Note: Vote to take place Wednesday, April 27 at 6:00 PM
By Angela Chen
Proponents say the measure is meant to condemn human-rights violations worldwide.
An A.S. resolution demanding that the university stop working with companies associated with human-rights violations has come under fire from members of the pro-Israel campus community.
The resolution was drafted by members of several campus organizations — including Students for Justice in Palestine and the Student Sustainability Collective — and approved by Transfer Senator Adam Powers and Campuswide Senator Desiree Prevo. According to Associate Vice President of Enterprise Operations Rishi Ghosh — a co-sponsor of the resolution — the council was inspired by a similar effort at UC Berkeley, where the resolution passed 16-4 in the student Senate, but was eventually vetoed by Berkeley A.S. President Will Smelko.
The resolution calls for the UC system to stop investing in companies such as General Electric and United Technologies, which supporters of the resolution claim promote violence by providing technology — such as helicopters and aircraft engines — to warring countries around the world.
Sixth College senior Leena Barakat — who helped draft the resolution — said the UCSD version was altered to ensure that it condemned human-rights violations as a whole, and not specifically actions taken by the state of Israel. According to Barakat, it is the second such resolution to be proposed at an American university, the first being at Berkeley.
“We really tried to make the bill more universal and clarify that to uphold the ideals of corporate social responsibility, we should divest from U.S. companies that are benefitting from occupancies elsewhere,” Barakat said. “The bill is really watered down from the one at Berkeley, which directly targeted Israel — but we mention other areas such as Iran and Morocco. It is not anti-Israel.”
She acknowledged that any official change in the university’s investment procedures would have to be decided by the UC Board of Regents, but said that similar resolutions have been influential in the past. She referred specifically to an instance when Nelson Mandela identified the university’s divestment from South Africa as an important factor in ending the apartheid reign in that country.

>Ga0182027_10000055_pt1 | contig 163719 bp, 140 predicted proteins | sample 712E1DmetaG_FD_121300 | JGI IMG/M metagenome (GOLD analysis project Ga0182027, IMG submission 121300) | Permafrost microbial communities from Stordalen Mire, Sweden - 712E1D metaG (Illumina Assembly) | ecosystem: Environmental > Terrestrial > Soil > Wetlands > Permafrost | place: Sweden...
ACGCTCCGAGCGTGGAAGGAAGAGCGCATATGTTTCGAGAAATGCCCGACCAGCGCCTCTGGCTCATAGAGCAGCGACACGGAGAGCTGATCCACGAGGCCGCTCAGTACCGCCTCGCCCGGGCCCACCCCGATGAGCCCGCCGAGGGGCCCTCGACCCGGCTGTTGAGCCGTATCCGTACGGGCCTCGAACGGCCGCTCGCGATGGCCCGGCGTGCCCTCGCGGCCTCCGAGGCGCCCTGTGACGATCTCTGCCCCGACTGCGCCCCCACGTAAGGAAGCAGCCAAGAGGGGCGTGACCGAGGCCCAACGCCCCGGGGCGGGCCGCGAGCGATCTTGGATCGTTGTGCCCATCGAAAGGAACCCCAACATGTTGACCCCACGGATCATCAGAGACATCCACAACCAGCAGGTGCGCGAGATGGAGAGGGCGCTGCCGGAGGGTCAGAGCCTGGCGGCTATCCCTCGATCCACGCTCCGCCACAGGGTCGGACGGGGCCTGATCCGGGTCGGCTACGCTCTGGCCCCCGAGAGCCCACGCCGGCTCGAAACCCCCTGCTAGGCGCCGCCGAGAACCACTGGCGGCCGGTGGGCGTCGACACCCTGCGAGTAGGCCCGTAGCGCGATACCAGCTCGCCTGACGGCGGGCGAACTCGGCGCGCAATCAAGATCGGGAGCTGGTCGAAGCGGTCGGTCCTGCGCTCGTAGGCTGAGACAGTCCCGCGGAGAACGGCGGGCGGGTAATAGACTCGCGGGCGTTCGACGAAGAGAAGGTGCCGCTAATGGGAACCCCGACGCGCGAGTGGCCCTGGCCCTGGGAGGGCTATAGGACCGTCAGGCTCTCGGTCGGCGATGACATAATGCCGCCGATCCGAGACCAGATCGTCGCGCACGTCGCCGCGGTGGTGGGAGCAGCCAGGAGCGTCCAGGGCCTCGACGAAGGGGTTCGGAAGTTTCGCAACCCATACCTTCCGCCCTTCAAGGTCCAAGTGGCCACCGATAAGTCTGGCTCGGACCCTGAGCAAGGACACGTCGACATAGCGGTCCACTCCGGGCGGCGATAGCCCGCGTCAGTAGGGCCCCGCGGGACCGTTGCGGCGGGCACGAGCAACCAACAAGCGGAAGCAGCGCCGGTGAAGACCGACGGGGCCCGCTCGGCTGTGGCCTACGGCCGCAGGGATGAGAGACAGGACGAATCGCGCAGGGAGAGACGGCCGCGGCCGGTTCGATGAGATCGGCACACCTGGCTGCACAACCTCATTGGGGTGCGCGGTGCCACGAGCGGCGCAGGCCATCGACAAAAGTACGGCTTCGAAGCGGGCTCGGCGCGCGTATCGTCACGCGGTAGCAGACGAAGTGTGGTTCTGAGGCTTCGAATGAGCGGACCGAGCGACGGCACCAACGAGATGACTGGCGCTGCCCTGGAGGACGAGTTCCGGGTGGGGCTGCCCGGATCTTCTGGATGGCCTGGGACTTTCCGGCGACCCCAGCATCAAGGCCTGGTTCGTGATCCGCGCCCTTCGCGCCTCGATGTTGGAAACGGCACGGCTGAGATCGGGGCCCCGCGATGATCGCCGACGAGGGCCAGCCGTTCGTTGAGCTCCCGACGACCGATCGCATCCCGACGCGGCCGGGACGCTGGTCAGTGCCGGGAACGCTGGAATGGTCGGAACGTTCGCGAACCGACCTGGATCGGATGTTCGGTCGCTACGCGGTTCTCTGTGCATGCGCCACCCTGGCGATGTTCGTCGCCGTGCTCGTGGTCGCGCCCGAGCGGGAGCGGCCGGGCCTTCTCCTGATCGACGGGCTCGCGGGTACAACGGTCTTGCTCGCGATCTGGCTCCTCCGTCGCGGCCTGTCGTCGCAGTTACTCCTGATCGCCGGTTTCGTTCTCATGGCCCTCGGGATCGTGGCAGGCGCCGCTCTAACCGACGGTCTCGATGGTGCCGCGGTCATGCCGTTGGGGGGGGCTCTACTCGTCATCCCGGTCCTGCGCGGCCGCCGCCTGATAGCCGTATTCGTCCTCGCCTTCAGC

“Of course, the actual decision will go to the regents, but it is a call to divest to show that we are listening and we understand,” Barakat said.
A.S. Engineering Senator Adi Singer — a member of the pro-Israel community and creator of the Facebook group “Students Against ASUCSD Anti-Israel Bias and Resolutions” — said the resolution is a pointed attack against Israel.
“It’s a very thinly veiled political statement,” Singer said. “If it’s about all human-rights violations, why are there a ton of citings specifically about Gaza and very few about anywhere else?”
Although Ghosh said the resolution has received endorsements from groups such as Jewish Voices for the Peace and that information in the resolution regarding companies profiting from occupancy was provided by the United Nations, Singer maintained that the draft is biased.
“My main issue with this is that it’s very one-sided,” Singer said. “It’s not hard to find news sources that support your point of view. I can go on the Internet right now and find tons of sources that say that the Holocaust never happened.”
She added that the resolution would be detrimental to relations between Israeli and Palestinian interest groups on campus.
“Say what you want about it — the intent is clear,” she said. “The pro-Israel community has been trying really hard to build relations with the pro-Palestine community, and we would never bring up a resolution against Hamas.”
Tritons for Israel President Dafna Barzilay said it is not the council’s place to pass resolutions pertaining to international issues.
“We don’t support any such resolutions, even if it was pro-Israel or anti-Hamas,” she said. “It’s not the business of A.S. to support international problems that require that scale of spending and is not directly related to the university.”
In contrast, Ghosh said it is the council’s duty to be aware of global issues.
“If they believe that, why weren’t they there when we passed a resolution to support Haiti with allocations?” he asked. “Why weren’t they in the past, when we’ve been fighting for human rights in Sudan, fair trade in Africa?”
He said the resolution is meant to be a politically-neutral gesture.
“It is not anti-Israel,” he said. “Israel was very cleverly kept out of it.”
Barzilay said that, regardless of past circumstances, it is doubtful the resolution will have any effect other than dividing the campus.
“What will it do realistically?” she said. “I don’t think the regents will divest from these companies, and, in the grand scheme of things, I don’t think it will help create peace in any way.”
The council will discuss the passage of the resolution at their meeting this Wednesday, April 30, at 6 p.m. in the Price Center East forum.
Readers can contact Angela Chen at firstname.lastname@example.org.